The current Alternative Minimum Tax exemption amount is $45,000. If Congress does not increase it to about $70,000 for married, filing jointly, then many farmers may become subject to this tax. The Alternative Minimum Tax is a completely separate method to calculate the income tax due. Most software tax programs automatically check to see if it applies.   

The week after the health care bill passed, many phone calls asked what the costs of it will be to a farm operation or business. That is a really tough question about a couple thousand page bill that few had ever read before voting on it. While we can explain specific items in it, regulations to implement the rules are still at the beginning stage of development. Many items do not take effect for several years. More information will become available as regulations are developed.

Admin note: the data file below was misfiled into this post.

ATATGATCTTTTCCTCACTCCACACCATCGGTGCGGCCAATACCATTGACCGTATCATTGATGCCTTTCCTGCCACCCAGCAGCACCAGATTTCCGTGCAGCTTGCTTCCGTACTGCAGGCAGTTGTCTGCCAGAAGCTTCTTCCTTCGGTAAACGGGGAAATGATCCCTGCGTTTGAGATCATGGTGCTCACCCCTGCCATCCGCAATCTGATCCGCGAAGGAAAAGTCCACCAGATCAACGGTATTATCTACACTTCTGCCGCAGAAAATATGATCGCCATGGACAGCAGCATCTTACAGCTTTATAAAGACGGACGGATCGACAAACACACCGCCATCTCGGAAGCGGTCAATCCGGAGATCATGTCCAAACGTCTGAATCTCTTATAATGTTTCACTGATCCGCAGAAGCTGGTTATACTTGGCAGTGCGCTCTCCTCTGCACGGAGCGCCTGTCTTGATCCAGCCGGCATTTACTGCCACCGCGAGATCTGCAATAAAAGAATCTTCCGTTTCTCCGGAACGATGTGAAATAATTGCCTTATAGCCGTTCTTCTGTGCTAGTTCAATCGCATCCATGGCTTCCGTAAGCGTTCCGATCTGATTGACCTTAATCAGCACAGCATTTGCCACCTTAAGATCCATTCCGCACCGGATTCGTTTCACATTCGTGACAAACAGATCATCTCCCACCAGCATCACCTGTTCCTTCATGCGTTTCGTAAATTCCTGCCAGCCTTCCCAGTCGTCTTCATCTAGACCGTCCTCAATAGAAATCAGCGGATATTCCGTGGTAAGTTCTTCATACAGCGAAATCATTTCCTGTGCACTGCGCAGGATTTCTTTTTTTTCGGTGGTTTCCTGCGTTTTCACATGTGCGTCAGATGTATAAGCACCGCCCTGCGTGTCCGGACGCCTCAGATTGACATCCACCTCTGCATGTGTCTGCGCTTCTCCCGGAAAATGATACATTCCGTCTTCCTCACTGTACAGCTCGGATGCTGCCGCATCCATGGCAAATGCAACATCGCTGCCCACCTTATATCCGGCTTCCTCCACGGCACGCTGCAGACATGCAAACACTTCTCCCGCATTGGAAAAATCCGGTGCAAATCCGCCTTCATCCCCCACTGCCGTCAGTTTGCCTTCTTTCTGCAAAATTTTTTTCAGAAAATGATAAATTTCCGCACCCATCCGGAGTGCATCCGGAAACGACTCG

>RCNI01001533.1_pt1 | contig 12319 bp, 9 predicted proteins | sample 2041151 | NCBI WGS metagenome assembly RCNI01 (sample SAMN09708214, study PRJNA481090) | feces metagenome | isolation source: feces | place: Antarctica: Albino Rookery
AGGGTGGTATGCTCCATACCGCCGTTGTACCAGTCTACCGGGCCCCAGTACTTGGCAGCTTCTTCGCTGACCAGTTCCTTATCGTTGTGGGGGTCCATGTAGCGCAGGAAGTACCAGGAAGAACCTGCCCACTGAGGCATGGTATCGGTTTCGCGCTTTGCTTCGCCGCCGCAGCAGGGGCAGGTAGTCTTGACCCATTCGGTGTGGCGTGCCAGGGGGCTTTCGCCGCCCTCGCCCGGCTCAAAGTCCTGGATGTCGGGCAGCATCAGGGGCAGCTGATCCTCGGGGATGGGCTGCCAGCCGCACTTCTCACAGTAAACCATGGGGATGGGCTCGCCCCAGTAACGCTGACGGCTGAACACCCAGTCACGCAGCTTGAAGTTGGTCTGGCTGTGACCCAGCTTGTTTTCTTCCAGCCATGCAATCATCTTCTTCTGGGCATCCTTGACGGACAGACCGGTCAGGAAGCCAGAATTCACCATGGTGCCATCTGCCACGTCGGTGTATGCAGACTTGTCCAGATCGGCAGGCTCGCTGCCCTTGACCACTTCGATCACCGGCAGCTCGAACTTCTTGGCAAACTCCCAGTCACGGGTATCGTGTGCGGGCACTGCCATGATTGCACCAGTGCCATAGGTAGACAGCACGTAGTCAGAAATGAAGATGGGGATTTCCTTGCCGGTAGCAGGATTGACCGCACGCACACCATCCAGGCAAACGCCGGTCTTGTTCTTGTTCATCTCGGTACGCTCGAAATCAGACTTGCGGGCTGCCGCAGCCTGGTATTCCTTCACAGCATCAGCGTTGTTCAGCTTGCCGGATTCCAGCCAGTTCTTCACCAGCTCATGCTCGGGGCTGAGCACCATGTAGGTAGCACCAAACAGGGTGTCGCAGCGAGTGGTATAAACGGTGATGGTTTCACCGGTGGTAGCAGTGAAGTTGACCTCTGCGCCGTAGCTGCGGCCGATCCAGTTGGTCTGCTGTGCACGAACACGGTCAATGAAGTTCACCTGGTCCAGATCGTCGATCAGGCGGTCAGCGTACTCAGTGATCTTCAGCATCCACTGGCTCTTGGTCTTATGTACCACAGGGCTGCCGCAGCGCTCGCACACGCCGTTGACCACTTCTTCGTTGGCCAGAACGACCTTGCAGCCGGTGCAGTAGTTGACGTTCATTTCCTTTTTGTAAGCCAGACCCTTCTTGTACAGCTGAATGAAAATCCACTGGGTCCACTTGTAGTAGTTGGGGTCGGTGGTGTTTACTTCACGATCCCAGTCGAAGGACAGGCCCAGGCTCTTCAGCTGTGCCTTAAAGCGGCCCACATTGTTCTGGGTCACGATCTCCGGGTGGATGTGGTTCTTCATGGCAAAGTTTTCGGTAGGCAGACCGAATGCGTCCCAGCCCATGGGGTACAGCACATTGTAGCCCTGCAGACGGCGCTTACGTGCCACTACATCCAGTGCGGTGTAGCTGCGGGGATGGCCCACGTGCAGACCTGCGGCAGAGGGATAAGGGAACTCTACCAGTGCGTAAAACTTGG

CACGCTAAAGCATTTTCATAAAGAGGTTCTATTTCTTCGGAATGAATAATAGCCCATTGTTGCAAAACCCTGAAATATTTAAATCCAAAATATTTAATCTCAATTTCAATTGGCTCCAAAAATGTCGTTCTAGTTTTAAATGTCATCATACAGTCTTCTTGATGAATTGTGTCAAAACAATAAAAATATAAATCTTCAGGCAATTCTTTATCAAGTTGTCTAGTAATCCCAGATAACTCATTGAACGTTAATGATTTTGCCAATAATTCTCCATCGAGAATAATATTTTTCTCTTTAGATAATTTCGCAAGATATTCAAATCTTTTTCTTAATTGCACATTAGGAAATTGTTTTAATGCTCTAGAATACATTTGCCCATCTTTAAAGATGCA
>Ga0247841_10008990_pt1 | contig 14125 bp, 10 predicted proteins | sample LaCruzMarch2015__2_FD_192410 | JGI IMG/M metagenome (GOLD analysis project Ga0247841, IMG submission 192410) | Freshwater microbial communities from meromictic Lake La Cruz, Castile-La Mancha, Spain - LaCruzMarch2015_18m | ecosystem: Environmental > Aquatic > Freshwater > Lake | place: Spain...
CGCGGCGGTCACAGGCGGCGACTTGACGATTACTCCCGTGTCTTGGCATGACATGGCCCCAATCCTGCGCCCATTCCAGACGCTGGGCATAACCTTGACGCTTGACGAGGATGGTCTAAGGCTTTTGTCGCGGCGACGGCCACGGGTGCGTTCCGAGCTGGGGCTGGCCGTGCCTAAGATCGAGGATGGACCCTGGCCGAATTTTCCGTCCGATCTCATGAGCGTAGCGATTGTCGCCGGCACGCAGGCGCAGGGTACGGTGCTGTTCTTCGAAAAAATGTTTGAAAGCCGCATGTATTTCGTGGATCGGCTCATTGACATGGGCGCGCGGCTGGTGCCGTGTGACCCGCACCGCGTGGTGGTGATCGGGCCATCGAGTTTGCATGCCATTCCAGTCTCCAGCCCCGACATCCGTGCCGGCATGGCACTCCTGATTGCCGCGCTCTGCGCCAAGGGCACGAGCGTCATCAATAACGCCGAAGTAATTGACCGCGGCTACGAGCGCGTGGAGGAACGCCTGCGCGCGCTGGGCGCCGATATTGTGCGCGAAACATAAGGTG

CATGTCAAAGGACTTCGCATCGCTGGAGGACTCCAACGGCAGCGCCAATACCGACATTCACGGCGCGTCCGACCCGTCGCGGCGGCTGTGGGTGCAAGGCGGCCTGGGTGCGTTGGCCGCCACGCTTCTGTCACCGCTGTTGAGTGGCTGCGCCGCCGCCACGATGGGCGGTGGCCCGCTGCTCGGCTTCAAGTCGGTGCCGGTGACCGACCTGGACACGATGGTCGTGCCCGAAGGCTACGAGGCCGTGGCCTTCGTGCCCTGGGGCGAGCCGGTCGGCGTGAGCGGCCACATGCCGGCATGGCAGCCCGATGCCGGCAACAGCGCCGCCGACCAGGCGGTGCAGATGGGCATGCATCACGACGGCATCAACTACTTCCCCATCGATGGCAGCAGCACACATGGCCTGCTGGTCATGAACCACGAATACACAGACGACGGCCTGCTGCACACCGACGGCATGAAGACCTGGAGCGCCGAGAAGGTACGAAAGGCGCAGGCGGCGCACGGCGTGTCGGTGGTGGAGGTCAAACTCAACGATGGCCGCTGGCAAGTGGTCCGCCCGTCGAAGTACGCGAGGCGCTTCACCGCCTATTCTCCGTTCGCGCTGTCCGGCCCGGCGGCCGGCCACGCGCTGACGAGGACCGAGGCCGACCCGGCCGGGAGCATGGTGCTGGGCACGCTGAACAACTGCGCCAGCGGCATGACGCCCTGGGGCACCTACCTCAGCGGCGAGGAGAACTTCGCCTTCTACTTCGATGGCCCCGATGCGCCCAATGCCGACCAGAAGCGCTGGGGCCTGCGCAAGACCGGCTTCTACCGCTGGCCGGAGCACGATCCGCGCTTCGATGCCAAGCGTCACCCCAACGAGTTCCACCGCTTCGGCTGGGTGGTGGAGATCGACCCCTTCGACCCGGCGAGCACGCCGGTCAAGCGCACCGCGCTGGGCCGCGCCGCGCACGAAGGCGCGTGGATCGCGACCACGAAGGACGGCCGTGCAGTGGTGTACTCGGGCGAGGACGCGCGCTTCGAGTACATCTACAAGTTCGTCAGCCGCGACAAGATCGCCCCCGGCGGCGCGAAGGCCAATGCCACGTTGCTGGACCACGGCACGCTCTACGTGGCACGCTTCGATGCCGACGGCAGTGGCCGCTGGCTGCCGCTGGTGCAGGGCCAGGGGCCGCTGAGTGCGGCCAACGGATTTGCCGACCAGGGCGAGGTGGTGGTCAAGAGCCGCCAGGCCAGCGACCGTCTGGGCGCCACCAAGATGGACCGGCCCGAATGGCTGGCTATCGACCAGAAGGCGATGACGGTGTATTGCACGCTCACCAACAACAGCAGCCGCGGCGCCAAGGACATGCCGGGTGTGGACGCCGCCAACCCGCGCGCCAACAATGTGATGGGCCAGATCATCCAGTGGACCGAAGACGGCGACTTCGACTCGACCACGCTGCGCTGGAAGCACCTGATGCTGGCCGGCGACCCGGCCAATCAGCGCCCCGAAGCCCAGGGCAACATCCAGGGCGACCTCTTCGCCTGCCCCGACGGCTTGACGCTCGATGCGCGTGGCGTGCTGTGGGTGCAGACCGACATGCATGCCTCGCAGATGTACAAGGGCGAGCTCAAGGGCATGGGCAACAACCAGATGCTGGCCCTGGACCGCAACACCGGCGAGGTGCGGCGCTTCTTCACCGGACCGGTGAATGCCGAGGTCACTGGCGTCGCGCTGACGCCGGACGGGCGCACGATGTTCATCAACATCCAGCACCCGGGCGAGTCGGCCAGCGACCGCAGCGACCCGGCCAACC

Rules mentioned in this article are covered in general to help understand the tax laws. Phaseouts, additional eligibility criteria and timing limits exist for many of these. Congress may take actions over the next few months that change these rules which would require you to make adjustments in your tax plan based on that information. For specific applications be sure to talk to your MSU Extension Educator and/or your tax advisor.